It is safe to say that I have had my fill of Gadbsy's.  Stop by for the history, but save yourself the misery and the money and head to one Cathal Armstong's many offerings in Old Town Alexandria for some truly terrific eating and drinking options.

Gadsby's Tavern on Urbanspoon

Wednesday, November 24, 2010

Happy Thanksgiving: Greeting the Day with Pumpkin Chocolate Goodness

Eating Around DC Pumpkin Chocolate Chip Muffins
As you readers may know, I blog a lot (and by that I mean about 75 to 1) more about my eating exploits outside the home than within.  But B and I love to cook, and over the years, I am proud to say that have become a decent baker.  But unless its holiday time, I find cooking more rewarding than baking and a lot less exact!  So while I am not One Vanilla Bean or the Cupcake Avenger -- both offer great recipes and baking exploits -- in the spirit of the holiday I wanted to share one of my favorite holiday recipes.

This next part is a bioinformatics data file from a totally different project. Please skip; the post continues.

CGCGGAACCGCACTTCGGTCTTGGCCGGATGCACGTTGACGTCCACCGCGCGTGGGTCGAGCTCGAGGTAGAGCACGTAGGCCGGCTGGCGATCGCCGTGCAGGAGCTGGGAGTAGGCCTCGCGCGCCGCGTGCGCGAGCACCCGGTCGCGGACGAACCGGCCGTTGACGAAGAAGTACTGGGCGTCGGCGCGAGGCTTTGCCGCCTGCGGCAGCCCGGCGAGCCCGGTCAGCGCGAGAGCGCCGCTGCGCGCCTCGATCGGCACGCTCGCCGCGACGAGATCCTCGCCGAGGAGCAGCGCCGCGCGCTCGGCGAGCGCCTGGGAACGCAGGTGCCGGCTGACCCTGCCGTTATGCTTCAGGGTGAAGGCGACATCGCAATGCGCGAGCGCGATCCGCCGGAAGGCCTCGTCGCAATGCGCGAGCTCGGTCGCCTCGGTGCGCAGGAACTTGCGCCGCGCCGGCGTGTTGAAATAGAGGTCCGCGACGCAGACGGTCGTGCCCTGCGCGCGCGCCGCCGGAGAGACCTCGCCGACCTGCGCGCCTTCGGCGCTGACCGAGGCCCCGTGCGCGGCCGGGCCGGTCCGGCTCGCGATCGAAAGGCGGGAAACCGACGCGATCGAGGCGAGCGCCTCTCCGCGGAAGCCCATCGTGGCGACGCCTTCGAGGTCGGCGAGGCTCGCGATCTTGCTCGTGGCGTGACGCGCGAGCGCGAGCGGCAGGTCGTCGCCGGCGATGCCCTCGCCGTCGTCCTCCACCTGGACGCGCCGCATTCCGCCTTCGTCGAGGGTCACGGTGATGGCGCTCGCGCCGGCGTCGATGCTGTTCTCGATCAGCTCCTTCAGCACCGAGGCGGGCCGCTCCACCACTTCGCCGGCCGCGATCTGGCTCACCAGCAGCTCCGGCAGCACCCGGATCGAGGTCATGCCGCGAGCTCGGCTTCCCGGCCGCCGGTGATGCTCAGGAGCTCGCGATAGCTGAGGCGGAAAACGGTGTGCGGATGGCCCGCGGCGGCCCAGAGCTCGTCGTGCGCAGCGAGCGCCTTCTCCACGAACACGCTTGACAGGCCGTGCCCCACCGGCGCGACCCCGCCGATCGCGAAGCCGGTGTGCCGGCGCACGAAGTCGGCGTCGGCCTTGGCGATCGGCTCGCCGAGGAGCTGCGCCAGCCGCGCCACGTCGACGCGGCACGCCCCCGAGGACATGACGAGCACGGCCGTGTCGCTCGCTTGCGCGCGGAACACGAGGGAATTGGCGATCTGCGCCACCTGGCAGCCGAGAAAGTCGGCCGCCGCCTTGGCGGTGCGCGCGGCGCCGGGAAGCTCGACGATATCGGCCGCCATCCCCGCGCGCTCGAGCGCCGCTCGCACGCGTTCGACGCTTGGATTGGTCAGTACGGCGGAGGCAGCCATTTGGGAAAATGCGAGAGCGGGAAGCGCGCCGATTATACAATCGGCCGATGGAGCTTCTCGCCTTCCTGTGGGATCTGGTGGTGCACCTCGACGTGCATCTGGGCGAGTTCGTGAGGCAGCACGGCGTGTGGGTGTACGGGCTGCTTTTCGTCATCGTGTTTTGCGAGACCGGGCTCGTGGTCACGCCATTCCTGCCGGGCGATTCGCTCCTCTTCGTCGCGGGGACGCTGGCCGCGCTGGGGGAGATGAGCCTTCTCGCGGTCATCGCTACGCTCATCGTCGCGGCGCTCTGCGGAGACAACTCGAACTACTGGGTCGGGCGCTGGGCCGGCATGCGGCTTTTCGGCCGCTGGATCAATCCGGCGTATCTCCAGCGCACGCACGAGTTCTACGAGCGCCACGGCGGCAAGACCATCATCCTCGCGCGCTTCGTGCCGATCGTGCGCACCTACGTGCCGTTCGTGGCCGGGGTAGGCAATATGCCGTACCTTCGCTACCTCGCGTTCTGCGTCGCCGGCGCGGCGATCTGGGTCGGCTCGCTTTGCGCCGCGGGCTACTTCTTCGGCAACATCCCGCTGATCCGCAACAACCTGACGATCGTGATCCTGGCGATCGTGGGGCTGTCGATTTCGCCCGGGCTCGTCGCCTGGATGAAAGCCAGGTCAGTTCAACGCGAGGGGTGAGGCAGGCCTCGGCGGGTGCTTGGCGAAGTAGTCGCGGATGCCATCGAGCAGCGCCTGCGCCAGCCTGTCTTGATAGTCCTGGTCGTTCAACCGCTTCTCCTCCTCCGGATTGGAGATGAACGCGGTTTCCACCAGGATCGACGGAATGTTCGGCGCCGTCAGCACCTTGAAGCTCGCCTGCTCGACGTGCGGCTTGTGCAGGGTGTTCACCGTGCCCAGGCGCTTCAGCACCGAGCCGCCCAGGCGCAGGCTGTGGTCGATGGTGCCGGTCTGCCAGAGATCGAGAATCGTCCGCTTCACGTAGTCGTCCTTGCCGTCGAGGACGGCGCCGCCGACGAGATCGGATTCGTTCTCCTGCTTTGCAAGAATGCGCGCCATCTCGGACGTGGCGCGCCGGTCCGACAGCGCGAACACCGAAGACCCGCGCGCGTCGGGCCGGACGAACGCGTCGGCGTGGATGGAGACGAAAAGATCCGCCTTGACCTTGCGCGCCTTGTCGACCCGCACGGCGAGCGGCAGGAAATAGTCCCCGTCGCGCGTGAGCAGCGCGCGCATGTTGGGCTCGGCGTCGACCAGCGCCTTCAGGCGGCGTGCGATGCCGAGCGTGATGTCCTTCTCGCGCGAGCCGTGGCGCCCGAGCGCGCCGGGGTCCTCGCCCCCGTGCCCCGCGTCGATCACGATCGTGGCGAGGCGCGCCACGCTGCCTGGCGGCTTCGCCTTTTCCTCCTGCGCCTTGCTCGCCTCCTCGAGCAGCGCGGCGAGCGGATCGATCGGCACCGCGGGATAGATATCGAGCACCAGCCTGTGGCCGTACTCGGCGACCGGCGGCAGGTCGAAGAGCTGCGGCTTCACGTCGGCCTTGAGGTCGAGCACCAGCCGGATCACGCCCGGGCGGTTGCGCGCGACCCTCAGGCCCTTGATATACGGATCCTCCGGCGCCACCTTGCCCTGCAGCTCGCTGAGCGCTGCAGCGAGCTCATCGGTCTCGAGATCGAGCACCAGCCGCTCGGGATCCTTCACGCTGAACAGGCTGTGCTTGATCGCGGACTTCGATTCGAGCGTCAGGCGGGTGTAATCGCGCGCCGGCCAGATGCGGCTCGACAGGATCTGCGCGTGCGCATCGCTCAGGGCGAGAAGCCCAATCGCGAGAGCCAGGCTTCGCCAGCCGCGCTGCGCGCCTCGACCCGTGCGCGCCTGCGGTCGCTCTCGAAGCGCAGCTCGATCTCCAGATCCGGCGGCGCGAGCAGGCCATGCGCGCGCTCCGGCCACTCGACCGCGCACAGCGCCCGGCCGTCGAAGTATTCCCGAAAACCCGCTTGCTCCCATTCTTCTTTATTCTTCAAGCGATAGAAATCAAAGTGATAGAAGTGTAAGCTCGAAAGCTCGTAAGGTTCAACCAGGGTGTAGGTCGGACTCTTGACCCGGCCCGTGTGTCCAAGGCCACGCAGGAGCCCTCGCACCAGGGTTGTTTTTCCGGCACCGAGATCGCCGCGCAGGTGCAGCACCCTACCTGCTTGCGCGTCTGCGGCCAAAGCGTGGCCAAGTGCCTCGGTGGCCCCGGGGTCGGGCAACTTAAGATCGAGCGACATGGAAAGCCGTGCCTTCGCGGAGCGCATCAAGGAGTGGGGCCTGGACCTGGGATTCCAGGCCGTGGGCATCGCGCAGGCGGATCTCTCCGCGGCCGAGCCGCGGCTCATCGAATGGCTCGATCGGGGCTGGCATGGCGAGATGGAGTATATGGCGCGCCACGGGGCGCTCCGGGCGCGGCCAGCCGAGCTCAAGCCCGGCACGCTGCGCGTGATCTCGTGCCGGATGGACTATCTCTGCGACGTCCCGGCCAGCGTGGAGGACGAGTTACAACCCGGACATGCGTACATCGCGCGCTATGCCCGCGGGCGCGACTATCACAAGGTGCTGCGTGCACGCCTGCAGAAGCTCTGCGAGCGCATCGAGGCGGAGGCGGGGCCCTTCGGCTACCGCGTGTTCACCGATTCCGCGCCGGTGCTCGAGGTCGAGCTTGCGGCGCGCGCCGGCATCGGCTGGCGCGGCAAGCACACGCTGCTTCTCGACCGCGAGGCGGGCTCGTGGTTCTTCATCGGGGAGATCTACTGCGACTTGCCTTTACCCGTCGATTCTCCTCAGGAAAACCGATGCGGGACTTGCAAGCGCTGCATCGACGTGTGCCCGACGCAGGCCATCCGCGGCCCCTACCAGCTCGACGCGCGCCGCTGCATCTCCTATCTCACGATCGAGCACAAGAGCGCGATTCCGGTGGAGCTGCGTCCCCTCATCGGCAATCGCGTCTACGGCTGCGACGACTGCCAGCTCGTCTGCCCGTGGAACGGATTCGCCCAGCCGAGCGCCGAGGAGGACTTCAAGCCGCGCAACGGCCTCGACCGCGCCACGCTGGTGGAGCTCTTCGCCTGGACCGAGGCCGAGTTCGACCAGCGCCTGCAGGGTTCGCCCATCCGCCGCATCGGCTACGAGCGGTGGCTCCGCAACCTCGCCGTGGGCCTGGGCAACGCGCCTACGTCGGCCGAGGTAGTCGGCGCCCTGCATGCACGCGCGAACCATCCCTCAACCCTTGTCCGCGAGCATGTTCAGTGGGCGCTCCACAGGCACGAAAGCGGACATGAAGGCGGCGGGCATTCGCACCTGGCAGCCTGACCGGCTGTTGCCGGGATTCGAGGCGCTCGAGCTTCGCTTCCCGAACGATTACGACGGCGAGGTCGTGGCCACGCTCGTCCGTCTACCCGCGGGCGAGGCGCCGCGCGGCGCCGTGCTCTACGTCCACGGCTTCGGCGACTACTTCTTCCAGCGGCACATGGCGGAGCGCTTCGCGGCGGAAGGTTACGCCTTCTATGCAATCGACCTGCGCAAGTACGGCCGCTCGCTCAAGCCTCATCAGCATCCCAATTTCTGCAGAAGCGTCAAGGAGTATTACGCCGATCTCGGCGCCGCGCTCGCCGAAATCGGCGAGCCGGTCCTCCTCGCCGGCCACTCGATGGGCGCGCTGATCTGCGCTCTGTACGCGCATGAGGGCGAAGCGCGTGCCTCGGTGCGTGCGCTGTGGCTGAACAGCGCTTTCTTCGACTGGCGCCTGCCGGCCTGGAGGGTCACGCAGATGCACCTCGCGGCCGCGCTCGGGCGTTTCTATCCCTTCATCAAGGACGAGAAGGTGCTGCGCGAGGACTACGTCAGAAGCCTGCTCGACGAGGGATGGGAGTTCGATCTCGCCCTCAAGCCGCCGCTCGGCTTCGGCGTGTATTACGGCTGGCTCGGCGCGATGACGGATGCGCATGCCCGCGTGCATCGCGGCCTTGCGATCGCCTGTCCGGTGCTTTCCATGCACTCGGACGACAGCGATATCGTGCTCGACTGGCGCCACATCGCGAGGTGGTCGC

I have been making these treats since I had my first kitchen to call my own, right out of grad school in a miniature galley-like space in Boston.  The recipe was given to me by a colleague and the best part, no special equipment needed.  The results are moist and delicious, and I usually whip up a double batch.

Enjoy and Happy Thanksgiving.

Pumpkin Chocolate Chip Muffins
Makes 1 Dozen Muffins
1 2/3 Cup Flour
1 Cup Sugar
1 Tbsp Pumpkin Pie Spice
1 Tsp Baking Soda
1/4 Tsp Baking Powder
1/4 Tsp salt
2 Large Eggs
1 Cup Plain Pumpkin
1 Stick Butter Melted and Cooled
1 Cup (6 oz) Chocolate Chips

Heat the over to 350.

Thoroughly mix the dry ingredients:  flour, sugar, pumpkin pie spice, baking soda, baking power, and salt in a large bowl.

Break eggs into another bowl.  Add pumpkin and butter (once cooled).  Whisk until well blended.  Stir in the chocolate chips.